I have 4000 records in a temp table with one column. The column is a customerid that I need to update a record for. As of right now the only thing that comes to mind is running an exec statement for all 4000 records. Is there a more efficient way to do this without the use of a cursor?
Why do it RBAR style? Since all you want is to update a a table based in another one you can just do it by using a join.
update updt set updt.field = 'value' from dbo.TargetUpdatableTable updt join #MyTempTable mtt on mtt.ID = updt.ID
This way you can update your table but only those ids are in the temp table.
If you need to improve the performance of your code it probably makes sense to focus on converting the stored procedure into a set-based operation. For example, instead of issuing 4000 individual
UPDATE queries you could issue one
UPDATE that acts on 4000 rows. Changing from a cursor to some other row by row method benefit is very unlikely to speed up your code.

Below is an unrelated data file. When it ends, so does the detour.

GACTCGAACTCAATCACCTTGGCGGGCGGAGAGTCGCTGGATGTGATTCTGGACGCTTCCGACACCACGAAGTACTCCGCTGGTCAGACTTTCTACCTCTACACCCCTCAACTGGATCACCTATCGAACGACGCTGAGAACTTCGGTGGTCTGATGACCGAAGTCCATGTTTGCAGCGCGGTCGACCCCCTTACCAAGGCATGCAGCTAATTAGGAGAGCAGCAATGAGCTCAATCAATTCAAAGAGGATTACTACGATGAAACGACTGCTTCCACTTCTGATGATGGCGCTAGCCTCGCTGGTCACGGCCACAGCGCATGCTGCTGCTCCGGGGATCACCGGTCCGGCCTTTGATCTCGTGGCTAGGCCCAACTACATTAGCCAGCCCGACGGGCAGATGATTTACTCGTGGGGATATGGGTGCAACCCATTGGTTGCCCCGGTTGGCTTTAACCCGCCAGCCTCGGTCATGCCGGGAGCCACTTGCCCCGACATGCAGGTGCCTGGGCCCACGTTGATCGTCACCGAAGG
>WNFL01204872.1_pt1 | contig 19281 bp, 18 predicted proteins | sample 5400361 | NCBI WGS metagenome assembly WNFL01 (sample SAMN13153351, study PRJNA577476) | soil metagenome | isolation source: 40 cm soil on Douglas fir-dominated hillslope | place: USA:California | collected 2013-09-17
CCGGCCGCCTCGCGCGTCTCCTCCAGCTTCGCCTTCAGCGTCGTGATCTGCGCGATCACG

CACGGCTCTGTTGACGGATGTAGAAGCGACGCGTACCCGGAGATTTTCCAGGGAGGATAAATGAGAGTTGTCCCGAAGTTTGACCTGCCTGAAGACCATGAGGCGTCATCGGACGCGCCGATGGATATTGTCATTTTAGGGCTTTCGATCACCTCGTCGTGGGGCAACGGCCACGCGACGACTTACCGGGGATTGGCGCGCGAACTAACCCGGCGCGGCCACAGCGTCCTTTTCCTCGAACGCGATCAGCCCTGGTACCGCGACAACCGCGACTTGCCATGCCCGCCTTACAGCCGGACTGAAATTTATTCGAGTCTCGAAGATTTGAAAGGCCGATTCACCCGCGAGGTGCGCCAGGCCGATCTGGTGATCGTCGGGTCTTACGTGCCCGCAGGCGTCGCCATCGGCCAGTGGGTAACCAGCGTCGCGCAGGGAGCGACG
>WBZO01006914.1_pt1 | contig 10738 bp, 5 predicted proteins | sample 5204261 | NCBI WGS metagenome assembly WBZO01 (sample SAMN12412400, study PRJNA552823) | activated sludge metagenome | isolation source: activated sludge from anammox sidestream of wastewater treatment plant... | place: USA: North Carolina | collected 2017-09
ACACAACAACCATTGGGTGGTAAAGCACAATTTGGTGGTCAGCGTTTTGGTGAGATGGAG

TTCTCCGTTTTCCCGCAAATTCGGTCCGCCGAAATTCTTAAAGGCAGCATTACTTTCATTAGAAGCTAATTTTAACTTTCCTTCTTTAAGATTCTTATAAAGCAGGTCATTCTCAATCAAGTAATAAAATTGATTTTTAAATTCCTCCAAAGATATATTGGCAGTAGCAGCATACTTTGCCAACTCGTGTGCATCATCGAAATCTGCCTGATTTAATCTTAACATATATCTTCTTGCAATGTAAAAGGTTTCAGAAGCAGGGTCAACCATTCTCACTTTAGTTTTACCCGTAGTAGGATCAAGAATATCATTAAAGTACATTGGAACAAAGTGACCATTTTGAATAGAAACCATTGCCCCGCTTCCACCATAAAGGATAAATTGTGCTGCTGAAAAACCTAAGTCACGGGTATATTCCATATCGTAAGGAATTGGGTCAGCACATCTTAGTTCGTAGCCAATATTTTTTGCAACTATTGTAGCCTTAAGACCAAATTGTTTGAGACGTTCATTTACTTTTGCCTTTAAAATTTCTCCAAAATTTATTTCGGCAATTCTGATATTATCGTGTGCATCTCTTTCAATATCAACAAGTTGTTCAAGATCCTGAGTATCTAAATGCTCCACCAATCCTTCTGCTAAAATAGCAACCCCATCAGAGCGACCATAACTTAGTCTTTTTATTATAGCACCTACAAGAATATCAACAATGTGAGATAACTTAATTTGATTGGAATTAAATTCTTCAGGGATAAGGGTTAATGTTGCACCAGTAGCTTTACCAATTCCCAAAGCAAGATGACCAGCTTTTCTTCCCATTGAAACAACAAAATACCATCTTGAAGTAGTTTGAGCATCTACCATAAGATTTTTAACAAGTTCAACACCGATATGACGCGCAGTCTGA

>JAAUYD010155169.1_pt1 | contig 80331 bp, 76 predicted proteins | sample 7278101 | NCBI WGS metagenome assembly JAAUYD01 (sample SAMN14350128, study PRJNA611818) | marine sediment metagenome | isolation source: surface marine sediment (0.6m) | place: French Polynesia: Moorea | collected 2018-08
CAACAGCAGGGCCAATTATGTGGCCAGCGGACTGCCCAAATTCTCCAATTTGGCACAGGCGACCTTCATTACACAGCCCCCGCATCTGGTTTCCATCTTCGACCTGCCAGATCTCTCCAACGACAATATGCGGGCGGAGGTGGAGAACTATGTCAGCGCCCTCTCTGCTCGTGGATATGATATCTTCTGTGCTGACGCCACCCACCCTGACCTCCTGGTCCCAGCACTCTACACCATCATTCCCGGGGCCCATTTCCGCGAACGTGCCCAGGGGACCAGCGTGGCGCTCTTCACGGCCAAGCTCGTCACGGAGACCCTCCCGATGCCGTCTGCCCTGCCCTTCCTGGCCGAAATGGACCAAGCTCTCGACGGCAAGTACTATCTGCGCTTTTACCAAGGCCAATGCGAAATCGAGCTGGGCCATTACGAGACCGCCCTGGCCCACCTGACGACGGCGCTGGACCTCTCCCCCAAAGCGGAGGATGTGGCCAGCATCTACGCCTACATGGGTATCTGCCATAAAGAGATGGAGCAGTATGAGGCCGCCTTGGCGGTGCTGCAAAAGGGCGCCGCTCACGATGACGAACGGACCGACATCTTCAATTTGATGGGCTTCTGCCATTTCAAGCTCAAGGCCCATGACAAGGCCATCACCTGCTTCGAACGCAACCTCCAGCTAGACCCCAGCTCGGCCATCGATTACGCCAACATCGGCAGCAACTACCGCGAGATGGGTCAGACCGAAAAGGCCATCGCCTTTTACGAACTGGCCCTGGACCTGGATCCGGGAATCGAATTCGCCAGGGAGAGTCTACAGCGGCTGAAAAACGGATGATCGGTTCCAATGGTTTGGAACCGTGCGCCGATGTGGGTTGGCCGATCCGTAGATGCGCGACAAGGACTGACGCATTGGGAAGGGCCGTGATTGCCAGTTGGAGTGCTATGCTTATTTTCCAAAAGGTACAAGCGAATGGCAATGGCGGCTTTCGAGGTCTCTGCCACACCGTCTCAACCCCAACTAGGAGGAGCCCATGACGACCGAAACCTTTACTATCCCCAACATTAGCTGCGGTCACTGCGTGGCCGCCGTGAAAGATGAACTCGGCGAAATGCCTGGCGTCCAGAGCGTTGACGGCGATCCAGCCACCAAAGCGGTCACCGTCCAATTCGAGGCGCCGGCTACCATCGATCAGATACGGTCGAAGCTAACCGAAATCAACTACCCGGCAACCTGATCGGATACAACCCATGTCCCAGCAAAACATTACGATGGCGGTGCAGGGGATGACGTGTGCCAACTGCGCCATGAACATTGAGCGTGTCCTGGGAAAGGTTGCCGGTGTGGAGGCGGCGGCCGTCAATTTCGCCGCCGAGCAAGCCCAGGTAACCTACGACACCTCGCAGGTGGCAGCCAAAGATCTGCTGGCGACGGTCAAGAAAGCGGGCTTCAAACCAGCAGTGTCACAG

If you truly need to loop over all of the rows in a table just use a cursor. That's what they're designed for. This is especially true when you're doing with a small number of rows in the table like 4000. The cursor won't take a meaningful amount of time as long as you don't increase the number of rows or have many concurrent processes.
Test procedure and data:
CREATE OR ALTER PROCEDURE dbo.DO_NOTHING (@input_id INT) AS BEGIN DECLARE @i INT; END; GO CREATE TABLE #t (ID INT); INSERT INTO #t SELECT TOP 2000 number FROM master..spt_values UNION ALL SELECT TOP 2000 number FROM master..spt_values;
Here's the code that calls the procedure for each row in the temp table:
DECLARE @id INTEGER; DECLARE @rows_processed INTEGER = 0; DECLARE cur CURSOR LOCAL FAST_FORWARD FOR SELECT id from #t; PRINT 'Start time = ' + CAST(SYSDATETIME() AS VARCHAR(30)); OPEN cur; FETCH NEXT FROM cur INTO @id; WHILE @@FETCH_STATUS = 0 BEGIN EXEC dbo.DO_NOTHING @id; FETCH NEXT FROM cur INTO @id; SET @rows_processed = @rows_processed + 1; END; CLOSE cur; DEALLOCATE cur; PRINT 'Rows processed = ' + CAST(@rows_processed AS VARCHAR(5)); PRINT 'End time = ' + CAST(SYSDATETIME() AS VARCHAR(30));
The output on my machine:
Start time = 2017-06-02 22:39:23.2709937
Rows processed = 4000
End time = 2017-06-02 22:39:23.3255551
The code ran in 0.05 seconds.